Conquer the multifaceted challenge of the overhead walking lunge.
When traditional gym-rats first discover CrossFit they assume their years spent in the weight room will provide them with an advantage. For the most part they’re right. Guys who have been in the iron game can squat, deadlift, bang out a respectable number of pull-ups, and they generally have decent aerobic capacity and core strength. In some instances, however, those years spent under the bar can be a problem.
“The two biggest things we see as far as mobility issues are tight hips and shoulders. It’s a lifestyle thing. If you’ve been bench pressing your whole life, your shoulders may have really closed up,” explains Dave Lipson, a CrossFit Headquarters trainer who also teaches athletes at CrossFit Invictus in San Diego, California.
Immobile shoulders can impair any overhead move, such as the push-press or handstand push-ups, but they become a significant liability when a complex move is being performed, something like the walking overhead lunge.
“What I often see with the walking overhead lunge is people taking this crappy overhead position and then lunging around with it. That’s not going to give them a good return,” says Lipson. “The first thing we want is people moving well.”
Finding the proper mechanics for a walking overhead lunge might take some effort in the form of mobility work as a a dedicated warm-up. However, once you’re able to dial in the correct position, the benefits — lower-body strength, upper-body flexibility, isometric core conditioning, overall balance and coordination — will continue to pay off.
What You’ll Need
You can perform an overhead lunge with almost any type of weight. A barbell is the easiest since the wide grip makes it easier to get your shoulders into alignment. A weight plate can be slightly harder to get into the proper position because your hands will be so much closer together. Performing an overhead walking lunge holding a kettlebell in each hand recruits more core muscles but also demands significantly greater midline stability. After choosing your preferred weight, stake out at least 25 feet of clear and level floor space.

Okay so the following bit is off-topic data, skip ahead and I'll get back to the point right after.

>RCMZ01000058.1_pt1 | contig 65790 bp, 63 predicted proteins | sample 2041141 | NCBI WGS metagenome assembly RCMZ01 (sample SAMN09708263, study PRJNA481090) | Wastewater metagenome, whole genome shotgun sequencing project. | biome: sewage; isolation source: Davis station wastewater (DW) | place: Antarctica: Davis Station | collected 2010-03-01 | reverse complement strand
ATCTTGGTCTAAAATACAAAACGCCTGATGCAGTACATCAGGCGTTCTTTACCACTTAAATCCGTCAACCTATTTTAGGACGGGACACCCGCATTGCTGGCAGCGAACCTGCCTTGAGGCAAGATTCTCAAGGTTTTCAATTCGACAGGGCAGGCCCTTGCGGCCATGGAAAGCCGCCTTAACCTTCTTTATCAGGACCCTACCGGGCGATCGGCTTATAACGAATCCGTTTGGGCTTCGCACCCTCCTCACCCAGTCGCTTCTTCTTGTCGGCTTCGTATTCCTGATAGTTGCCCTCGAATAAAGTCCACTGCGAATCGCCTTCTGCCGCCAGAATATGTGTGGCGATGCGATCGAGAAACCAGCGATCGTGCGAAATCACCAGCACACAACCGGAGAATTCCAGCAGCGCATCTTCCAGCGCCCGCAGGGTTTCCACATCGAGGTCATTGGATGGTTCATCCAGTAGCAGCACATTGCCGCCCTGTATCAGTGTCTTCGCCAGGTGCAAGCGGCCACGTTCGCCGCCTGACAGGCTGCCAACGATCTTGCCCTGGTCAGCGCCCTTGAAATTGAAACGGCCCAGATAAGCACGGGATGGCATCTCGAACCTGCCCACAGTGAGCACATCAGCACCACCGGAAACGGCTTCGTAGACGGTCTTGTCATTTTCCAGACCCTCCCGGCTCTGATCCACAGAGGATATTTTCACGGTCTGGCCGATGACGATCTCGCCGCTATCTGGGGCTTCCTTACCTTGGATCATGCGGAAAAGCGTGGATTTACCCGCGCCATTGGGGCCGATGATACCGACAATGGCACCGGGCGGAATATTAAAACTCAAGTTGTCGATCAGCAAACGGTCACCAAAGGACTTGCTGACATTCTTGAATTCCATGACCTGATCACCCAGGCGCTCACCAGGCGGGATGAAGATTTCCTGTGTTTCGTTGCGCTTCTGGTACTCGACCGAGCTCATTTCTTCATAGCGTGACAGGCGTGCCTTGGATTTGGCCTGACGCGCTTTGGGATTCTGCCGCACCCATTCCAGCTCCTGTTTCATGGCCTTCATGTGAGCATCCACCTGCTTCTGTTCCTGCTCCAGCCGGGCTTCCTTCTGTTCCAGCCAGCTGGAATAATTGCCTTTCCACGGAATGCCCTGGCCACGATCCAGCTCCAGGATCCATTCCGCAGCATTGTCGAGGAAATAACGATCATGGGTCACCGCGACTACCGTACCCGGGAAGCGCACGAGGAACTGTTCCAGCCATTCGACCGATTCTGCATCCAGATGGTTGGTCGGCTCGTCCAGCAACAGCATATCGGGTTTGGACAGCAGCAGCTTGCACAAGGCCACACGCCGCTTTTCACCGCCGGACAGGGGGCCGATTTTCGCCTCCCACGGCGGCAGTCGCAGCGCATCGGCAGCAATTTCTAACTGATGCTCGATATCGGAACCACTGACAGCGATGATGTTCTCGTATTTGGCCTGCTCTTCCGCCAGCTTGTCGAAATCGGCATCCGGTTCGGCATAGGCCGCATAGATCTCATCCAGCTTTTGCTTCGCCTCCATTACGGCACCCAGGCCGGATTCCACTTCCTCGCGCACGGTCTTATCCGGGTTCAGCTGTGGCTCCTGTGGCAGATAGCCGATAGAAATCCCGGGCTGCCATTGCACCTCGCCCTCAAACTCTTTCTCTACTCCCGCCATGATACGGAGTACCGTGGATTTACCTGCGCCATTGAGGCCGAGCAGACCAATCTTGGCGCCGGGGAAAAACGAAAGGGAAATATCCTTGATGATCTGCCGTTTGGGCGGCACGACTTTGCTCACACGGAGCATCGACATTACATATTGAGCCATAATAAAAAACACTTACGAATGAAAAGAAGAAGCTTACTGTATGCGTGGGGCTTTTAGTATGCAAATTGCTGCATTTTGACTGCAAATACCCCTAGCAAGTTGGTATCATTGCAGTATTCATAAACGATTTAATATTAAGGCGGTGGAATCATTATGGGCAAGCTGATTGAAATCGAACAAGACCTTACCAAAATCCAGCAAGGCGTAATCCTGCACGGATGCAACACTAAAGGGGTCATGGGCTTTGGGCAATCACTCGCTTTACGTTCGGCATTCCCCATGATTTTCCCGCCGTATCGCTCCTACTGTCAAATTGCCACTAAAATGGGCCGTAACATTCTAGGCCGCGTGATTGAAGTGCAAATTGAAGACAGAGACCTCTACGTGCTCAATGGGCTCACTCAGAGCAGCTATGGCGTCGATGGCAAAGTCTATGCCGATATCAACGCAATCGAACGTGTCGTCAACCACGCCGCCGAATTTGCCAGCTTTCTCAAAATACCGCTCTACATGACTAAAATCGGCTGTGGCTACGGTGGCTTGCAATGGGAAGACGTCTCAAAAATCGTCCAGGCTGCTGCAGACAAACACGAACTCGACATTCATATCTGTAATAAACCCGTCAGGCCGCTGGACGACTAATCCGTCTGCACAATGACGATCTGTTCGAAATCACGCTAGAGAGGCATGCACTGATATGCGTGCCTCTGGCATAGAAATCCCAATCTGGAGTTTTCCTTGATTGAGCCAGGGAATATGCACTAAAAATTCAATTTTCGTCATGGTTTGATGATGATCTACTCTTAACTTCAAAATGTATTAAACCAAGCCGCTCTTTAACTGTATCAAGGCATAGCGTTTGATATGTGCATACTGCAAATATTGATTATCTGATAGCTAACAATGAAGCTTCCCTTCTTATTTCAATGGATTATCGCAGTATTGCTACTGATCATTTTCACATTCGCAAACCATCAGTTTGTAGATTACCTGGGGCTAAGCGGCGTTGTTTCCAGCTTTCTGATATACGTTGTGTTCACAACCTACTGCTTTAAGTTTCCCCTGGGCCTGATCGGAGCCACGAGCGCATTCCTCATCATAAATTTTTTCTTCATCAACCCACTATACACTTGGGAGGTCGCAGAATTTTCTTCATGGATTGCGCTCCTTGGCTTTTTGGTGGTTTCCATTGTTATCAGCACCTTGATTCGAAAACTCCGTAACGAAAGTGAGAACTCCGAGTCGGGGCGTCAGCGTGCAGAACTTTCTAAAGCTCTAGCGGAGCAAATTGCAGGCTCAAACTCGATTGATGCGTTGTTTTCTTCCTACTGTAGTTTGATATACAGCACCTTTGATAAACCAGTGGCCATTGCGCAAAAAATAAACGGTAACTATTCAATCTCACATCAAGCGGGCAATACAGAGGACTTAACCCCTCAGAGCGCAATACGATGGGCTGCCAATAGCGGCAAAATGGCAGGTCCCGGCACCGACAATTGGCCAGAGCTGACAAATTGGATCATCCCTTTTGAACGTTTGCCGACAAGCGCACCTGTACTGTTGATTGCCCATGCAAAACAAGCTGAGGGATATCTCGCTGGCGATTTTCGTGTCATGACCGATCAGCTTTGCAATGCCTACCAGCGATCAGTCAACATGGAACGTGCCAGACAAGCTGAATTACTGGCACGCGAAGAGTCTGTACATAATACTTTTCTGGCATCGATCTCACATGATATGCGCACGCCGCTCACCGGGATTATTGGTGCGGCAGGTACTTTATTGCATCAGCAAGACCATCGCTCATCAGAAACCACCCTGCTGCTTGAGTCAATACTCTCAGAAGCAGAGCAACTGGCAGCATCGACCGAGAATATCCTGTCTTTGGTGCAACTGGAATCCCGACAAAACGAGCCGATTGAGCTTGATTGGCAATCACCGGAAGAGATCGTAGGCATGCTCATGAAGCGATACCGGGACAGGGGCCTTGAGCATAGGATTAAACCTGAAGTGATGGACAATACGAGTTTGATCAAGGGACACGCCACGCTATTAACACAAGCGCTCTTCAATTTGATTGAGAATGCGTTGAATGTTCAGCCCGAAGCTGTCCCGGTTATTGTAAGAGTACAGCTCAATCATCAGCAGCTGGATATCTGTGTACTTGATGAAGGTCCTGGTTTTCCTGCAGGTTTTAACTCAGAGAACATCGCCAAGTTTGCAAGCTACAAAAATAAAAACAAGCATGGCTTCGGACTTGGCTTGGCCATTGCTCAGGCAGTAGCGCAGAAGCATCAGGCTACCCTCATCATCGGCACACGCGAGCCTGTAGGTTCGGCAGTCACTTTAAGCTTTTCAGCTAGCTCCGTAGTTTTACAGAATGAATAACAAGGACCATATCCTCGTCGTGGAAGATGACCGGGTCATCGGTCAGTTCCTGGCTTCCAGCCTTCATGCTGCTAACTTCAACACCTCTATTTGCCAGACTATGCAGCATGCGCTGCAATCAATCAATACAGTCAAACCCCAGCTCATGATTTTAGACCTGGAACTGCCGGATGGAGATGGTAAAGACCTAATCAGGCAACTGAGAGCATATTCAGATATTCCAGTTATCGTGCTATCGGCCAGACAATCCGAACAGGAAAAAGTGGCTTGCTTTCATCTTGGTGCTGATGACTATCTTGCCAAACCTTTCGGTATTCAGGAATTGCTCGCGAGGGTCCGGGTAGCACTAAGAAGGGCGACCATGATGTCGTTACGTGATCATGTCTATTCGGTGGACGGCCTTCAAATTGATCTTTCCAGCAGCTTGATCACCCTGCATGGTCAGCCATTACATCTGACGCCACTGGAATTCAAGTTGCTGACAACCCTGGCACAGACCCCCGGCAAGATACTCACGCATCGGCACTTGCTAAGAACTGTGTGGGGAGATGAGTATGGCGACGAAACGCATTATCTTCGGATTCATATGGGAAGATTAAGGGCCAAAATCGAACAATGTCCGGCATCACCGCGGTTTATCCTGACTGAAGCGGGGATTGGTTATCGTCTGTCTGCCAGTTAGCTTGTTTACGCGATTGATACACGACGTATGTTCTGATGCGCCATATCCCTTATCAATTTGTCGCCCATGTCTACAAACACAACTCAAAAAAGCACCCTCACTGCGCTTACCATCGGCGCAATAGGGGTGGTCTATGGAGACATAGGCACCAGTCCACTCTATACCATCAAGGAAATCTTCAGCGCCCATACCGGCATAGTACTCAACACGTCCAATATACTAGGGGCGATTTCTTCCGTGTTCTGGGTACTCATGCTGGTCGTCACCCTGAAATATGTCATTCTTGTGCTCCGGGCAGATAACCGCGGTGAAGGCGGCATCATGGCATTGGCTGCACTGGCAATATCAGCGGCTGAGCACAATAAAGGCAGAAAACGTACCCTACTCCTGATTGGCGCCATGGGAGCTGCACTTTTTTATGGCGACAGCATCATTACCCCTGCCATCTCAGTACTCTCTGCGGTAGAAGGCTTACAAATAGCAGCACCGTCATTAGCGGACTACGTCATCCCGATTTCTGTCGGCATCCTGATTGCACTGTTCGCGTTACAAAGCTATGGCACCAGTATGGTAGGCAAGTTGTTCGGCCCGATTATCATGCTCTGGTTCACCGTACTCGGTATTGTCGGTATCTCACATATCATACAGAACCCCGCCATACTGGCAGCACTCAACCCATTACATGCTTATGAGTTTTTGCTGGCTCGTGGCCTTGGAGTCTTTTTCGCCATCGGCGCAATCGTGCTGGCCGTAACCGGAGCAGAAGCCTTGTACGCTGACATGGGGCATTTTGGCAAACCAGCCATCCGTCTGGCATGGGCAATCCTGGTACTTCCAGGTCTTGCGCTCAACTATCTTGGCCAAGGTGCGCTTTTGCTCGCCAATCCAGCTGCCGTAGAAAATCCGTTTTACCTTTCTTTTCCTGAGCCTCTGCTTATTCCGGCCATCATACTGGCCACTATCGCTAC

Stand in an athletic position with your feet shoulder width apart. Holding the weight in each hand or with both hands if it’s a barbell, retract your scapula and press your arms overhead, locking out the elbow. Engage your shoulders and actively press them up toward your ears. Your shoulders, elbows and wrists should form a straight vertical line. Activate your core so that your spine, which should still maintain its natural s-curve, is braced and doesn’t move.
“Instead of relying on the musculature to hold that weight up, we have the skeletal structure of the bones in the arms and shoulder to give it a structural support,” says Lipson.
- Step forward with your right foot and drop into a lunge position.
- Unlike a more traditional lunge, allow your back knee to kiss the ground as your front knee flexes. Keep the front knee over the heel. Do not let it float out over the toes of the front foot.
- Keep your arms completely locked out and your shoulders actively driving up the whole time. Your arms should be vertical, with your ears in front of your biceps.
- Push up from the front foot and come to a standing position.
- Step forward with the other foot and drop into a lunge.
The Overhead Walking Lunge Workout
The overhead walking lunge doesn’t pop up in Workouts of the Day as often as the thruster or deadlift, but it closely matches CrossFit’s rallying cry of “constantly varied functional movements performed at a high intensity.” For a true shock to the nervous system that’ll leave you shaken and shaking, try this workout.
Perform five rounds for time
- 45-pound barbell overhead walking lunges, 50 feet
- 21 burpees
- Don’t walk on a tightrope. Keep the feet at least as wide as a squat the entire time, with equal weight distribution between both legs.
- Take plenty of time to prepare the entire shoulder girdle before attempting this exercise with weight. Perform a dynamic warm-up and include moves such as wall slides, arm circles, and overhead squats with a dowel.
- Actively work on your shoulder mobility. Several times a week, lie with a foam roller under your thoracic vertebrae, perpendicular to your spine. Let your arms hang out to the sides and relax your weight into the foam roller.
- “As soon as the mechanics of the overhead support start to change — if you break at the elbow or at the shoulder — stop and correct the position and possibly move to a lighter weight,” says Lipson.